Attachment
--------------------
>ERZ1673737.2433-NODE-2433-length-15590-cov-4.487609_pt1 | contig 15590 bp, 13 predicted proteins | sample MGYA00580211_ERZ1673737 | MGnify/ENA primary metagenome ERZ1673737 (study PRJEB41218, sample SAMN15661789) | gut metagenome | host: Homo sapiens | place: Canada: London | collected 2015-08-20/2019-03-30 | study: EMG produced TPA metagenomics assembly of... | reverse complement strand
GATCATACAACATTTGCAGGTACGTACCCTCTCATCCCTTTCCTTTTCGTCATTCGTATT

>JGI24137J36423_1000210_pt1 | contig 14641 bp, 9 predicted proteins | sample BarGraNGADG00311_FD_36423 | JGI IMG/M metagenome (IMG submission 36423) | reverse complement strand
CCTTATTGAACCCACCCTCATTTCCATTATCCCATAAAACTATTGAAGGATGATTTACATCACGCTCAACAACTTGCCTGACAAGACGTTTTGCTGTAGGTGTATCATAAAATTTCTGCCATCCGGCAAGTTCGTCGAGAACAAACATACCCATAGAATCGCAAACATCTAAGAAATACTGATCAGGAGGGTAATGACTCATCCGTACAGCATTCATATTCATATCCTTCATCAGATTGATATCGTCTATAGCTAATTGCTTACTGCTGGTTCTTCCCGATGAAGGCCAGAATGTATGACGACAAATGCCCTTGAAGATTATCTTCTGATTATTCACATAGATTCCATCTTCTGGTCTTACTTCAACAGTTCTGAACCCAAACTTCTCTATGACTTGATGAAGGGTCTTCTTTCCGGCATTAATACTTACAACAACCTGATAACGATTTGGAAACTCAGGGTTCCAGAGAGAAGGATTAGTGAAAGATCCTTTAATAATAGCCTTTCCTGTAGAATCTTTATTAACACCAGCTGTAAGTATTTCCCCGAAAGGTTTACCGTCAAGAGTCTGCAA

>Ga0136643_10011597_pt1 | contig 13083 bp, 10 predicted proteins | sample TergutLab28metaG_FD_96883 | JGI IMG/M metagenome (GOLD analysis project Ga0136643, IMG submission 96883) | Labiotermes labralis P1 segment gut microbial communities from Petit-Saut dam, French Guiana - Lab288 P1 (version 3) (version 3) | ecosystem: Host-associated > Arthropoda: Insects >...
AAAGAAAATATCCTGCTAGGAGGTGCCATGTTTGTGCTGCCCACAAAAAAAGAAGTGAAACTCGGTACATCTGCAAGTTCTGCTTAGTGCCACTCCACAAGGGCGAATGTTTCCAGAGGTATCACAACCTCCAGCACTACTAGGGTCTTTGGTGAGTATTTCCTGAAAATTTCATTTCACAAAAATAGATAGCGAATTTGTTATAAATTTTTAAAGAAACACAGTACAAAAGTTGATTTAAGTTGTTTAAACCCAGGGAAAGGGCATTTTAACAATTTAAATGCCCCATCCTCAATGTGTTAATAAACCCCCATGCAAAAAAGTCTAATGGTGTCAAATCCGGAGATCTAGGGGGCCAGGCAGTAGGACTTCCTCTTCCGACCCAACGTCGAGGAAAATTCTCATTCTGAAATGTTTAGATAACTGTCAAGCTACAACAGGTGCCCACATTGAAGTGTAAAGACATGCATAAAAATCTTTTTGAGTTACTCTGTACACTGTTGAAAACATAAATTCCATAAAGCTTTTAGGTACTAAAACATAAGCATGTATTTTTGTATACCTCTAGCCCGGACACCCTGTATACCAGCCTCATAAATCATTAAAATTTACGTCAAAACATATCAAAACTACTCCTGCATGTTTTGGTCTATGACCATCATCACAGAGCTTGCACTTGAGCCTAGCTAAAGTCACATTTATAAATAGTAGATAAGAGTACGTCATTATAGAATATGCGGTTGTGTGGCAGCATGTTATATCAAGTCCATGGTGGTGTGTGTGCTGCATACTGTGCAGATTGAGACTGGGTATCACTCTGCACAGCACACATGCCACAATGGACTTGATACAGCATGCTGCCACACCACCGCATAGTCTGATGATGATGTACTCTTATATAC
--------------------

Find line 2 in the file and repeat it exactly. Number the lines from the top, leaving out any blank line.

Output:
GATCATACAACATTTGCAGGTACGTACCCTCTCATCCCTTTCCTTTTCGTCATTCGTATT